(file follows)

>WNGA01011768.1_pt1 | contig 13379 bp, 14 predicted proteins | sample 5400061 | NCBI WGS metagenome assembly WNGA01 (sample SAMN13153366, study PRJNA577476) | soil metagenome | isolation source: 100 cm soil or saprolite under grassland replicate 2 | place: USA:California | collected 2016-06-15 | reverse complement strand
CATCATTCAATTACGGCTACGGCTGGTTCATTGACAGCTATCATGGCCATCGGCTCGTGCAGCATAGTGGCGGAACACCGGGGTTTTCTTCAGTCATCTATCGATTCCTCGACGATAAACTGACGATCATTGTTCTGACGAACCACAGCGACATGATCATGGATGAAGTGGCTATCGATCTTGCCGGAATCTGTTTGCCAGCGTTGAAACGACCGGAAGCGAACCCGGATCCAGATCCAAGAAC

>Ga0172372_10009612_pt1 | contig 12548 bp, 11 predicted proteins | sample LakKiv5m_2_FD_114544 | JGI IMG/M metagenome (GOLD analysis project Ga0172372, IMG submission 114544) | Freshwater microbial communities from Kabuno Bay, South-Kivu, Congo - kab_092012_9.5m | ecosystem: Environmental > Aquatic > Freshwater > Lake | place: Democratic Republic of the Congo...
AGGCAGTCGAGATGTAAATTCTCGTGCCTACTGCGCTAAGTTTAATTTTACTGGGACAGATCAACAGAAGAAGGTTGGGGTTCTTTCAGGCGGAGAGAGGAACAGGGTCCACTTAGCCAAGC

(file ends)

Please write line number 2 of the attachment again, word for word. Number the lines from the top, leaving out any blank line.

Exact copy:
CATCATTCAATTACGGCTACGGCTGGTTCATTGACAGCTATCATGGCCATCGGCTCGTGCAGCATAGTGGCGGAACACCGGGGTTTTCTTCAGTCATCTATCGATTCCTCGACGATAAACTGACGATCATTGTTCTGACGAACCACAGCGACATGATCATGGATGAAGTGGCTATCGATCTTGCCGGAATCTGTTTGCCAGCGTTGAAACGACCGGAAGCGAACCCGGATCCAGATCCAAGAAC